1. Career officers, special educational needs coordinators and occupational therapists should collaborate to ensure young people are directed appropriately towards realistic career goals and independent living.
2. Educational support services should be aware of potential challenges for students in further education, e.g. elevated levels of anxiety, difficulties in living independently, sleep disruption, social isolation and substance use (see also Table 5).
3. Standardised disability provisions in tertiary education settings (e.g. the practice of allotting extra time to complete an examination) may not be appropriate for individuals in this group as this extends the total examination time. They may be better supported by receiving a (supervised) mid-point break.
4. Individuals will require support with applications and interviews, and in negotiating the recruitment process.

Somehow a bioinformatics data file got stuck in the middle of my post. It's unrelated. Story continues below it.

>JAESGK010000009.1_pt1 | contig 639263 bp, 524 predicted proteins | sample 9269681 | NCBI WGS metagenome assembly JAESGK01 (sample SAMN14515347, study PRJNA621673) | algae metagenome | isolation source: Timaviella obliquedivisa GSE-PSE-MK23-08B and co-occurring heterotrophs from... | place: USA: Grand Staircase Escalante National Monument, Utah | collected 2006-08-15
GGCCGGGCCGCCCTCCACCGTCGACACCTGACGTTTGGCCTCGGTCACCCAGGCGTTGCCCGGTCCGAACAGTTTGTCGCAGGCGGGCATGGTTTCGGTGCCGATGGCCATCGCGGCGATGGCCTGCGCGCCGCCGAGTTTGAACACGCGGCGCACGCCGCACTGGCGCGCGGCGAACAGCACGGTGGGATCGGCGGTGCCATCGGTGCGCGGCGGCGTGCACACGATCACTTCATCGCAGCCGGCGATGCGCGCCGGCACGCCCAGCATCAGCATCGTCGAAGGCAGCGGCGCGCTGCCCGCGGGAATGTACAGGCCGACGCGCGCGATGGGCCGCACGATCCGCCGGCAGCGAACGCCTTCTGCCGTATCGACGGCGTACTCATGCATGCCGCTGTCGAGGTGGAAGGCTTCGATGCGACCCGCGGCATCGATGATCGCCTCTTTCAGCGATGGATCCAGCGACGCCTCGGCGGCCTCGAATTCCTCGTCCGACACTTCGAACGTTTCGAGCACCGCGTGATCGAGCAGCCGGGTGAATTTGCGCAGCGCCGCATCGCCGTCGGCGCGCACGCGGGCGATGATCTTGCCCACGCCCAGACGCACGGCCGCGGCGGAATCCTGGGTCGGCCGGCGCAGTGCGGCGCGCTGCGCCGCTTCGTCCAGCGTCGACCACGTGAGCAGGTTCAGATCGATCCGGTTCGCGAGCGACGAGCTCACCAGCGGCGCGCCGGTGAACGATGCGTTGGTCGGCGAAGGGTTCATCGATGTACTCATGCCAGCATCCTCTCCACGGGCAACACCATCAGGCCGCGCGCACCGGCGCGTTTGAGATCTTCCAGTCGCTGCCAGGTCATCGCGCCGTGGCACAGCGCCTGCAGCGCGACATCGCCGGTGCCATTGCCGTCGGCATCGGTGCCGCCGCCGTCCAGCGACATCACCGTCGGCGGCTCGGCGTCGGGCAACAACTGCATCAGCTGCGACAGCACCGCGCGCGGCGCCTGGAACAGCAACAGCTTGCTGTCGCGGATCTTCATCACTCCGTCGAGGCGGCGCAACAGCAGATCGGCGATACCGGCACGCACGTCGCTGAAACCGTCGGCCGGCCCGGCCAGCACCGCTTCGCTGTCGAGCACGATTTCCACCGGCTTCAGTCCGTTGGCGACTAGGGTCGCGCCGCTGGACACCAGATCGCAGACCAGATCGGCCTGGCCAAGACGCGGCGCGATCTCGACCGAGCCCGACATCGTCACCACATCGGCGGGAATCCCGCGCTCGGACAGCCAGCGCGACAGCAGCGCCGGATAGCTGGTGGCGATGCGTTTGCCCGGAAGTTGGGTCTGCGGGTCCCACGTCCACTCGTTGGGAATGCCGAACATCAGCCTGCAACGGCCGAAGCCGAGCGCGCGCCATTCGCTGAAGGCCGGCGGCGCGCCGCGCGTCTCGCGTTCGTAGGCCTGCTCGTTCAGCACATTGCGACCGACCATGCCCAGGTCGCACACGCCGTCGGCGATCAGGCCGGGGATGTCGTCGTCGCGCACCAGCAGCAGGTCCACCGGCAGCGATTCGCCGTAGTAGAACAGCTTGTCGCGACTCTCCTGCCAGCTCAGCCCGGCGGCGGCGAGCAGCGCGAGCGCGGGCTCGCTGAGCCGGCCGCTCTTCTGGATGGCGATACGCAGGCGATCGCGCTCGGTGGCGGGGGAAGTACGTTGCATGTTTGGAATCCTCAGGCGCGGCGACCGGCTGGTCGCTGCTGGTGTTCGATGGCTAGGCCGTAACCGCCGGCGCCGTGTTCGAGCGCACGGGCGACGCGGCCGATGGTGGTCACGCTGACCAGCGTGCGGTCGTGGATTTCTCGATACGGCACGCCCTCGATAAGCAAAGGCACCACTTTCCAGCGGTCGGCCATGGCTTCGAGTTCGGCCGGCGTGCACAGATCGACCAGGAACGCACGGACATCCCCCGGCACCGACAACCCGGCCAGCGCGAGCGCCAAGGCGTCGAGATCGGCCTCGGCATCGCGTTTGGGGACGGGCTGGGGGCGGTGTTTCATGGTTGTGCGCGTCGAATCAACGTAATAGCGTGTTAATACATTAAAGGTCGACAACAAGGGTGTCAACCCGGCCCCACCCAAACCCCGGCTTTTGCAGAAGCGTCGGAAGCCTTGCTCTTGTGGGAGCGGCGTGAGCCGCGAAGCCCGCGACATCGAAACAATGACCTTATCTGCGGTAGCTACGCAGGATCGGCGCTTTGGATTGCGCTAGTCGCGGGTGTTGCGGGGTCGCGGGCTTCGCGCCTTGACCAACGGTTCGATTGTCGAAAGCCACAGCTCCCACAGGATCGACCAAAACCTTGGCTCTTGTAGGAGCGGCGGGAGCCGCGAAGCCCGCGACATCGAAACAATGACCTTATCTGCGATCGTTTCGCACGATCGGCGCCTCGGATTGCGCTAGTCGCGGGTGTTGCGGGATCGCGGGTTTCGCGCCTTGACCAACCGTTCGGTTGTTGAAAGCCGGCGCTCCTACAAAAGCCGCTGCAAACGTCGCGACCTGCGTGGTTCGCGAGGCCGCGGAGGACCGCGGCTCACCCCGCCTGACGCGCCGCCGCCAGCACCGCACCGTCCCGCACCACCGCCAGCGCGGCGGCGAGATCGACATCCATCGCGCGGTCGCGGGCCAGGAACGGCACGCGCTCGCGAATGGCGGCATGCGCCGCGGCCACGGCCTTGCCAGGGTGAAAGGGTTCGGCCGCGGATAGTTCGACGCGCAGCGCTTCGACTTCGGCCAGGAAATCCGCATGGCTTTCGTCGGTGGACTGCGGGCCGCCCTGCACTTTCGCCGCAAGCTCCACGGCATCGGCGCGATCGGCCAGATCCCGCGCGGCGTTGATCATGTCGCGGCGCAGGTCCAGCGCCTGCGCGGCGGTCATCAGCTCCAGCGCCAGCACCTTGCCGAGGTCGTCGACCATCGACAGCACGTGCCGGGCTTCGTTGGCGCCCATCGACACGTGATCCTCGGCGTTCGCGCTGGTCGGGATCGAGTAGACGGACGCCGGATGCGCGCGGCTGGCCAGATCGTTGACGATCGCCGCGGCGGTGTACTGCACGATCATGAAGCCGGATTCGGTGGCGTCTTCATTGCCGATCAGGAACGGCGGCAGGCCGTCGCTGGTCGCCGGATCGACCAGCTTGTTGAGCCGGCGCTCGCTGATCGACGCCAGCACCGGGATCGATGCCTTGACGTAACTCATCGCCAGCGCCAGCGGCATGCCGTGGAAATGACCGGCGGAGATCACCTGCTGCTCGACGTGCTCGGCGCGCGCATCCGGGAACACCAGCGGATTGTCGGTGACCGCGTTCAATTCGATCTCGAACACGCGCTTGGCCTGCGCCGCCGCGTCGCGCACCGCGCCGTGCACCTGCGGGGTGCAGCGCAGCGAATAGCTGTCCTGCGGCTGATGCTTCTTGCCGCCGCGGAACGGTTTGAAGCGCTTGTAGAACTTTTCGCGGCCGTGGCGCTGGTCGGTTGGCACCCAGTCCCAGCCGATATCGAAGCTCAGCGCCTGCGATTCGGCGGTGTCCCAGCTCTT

5. Voluntary and supported work placements will help individuals to gain an understanding about the expectations of being in a work setting.
6. Educational establishments and employers should ensure that staff receive training in neurodiversity to improve general understanding among colleagues.
7. In the UK, there is legislation that requires reasonable adjustments to be made at work for individuals with a disability in order to avoid the potential for disability discrimination.
8. Both educational establishments and employers should make expectations explicit and communicate clear goals, sub-goals and deadlines in order to avoid confusion.
9. Coaching and support may be required to help young people manage their personal finances and plan for their financial commitments.
9. As for children, where appropriate, a personalised education plan [PEP] should be developed (see Table 9 for suggested topics) and shared with the healthcare team for inclusion in the individual’s care plan. The care plan should be shared with all relevant parties, with appropriate consent.